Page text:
Public Health Ontario recently released a selection guide for PPE as it relates to EVD. In it, they reference CSA Z314.10.1 and AAMI PB70:2012. The challenge is that CSA Z314.10.1 and AAMI PB70:2012 are specifically standards for use of gowns, drapes, and wrappers in health care facilities, but typically PPE manufactures will reference testing to a more comprehensive or specific standard like “ISO” (in this case fluid resistance ISO16603 or ISO16604) which is part of a bigger European standard EN 14126 which defines performance requirements for clothing materials to protect against infective agents.

In North America we are more likely to simply reference the test method used such as ASTM 1670 or ASTM 1671 without referencing the AAMI or CSA standard. Protective clothing that meets ASTM for fluid resistance has been tested for resistance to a synthetic blood challenge. All materials that pass ASTM test 1671 have also passed ASTM 1670. A product that has passed ASTM 1671 (which includes any gown that is level 4 based on AAMI/CSA) is therefore one of the most desirable protective clothing for circumstances where there is high probability for blood and body fluid exposure where infectious agents are present.

Endeavour to ensure that the clothing you select as part of a complete PPE solution is in compliance with the standards outlined above.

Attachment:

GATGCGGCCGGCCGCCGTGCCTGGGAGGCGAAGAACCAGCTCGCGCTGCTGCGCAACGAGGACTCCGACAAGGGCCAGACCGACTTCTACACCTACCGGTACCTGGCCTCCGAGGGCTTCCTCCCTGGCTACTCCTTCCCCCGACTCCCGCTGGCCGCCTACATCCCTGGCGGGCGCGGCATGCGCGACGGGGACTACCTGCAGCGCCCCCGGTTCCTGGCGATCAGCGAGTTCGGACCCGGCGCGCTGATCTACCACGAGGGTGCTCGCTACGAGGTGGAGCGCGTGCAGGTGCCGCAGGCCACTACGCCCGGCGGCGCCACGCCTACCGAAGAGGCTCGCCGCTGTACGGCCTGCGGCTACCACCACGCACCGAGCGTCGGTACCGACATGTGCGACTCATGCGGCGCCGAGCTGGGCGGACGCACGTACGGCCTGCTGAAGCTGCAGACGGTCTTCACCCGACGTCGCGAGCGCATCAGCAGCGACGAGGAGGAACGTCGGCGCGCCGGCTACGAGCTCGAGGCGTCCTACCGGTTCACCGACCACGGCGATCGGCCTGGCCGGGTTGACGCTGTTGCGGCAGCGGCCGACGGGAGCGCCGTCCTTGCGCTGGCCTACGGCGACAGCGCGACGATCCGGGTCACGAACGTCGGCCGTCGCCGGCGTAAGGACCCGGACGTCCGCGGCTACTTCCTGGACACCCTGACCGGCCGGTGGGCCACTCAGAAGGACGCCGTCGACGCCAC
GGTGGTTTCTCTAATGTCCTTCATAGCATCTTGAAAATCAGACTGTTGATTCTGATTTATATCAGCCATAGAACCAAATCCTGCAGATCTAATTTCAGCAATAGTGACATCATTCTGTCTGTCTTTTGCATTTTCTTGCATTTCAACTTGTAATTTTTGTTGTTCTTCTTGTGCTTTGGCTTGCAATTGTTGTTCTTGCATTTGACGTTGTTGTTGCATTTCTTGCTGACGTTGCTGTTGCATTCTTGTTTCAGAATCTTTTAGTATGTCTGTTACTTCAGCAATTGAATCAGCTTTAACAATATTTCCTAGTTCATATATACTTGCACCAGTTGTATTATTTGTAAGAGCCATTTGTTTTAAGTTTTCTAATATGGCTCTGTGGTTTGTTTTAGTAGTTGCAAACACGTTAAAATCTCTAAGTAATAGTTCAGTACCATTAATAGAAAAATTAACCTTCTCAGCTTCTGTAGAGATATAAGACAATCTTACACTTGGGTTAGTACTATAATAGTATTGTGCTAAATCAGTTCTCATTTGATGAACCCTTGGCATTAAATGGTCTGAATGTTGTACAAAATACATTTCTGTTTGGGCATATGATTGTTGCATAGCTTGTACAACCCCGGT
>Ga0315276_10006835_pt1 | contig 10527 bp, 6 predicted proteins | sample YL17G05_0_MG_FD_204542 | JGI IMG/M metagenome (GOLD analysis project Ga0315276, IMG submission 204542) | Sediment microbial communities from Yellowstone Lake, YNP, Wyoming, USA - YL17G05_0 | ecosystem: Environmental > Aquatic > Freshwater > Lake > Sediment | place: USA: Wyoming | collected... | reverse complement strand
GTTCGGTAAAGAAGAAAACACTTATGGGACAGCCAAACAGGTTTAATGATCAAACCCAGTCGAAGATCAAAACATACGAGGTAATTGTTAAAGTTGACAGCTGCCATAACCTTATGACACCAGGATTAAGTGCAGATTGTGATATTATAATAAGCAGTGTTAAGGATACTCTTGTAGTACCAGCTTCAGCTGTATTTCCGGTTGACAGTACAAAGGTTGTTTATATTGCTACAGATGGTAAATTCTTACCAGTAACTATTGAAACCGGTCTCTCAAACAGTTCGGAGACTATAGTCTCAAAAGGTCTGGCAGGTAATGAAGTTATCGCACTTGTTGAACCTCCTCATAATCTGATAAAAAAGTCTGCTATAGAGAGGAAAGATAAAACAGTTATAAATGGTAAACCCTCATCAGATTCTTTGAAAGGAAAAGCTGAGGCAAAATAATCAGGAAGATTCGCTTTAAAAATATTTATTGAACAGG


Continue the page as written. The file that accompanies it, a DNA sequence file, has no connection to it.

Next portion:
Management of Sharps

Dispose of syringes, needles, scalpel blades and other sharp objects in puncture-resistant containers.They should be placed close to the “point of use” and remain upright at all times. Ensure that the containers are securely sealed with a lid and replaced when ¾ full.

Environmental Cleaning, Waste, and Linen Management

Cleaners should wear rubber gloves, impermeable gown and boots and in addition, facial protection when undertaking activities with increased risk of splashes or in which contact with blood and body fluids is anticipated, including handling of linen. Contaminated environmental surfaces or objects should be cleaned and then disinfected as soon as possible using standard hospital detergents/disinfectants (e.g. a 0.5% chlorine solution).

Safety with Laboratory Samples

Laboratory personnel handling potential EVD clinical specimens should wear full PPE (see above) and use particulate respirators (e.g., US NIOSH-certified N95), or powered air purifying respirators (PAPR) when aliquotting, performing centrifugation or undertaking any other procedure that may generate aerosols.

announcements from our suppliers in regards to ppe selection for evb can be found below: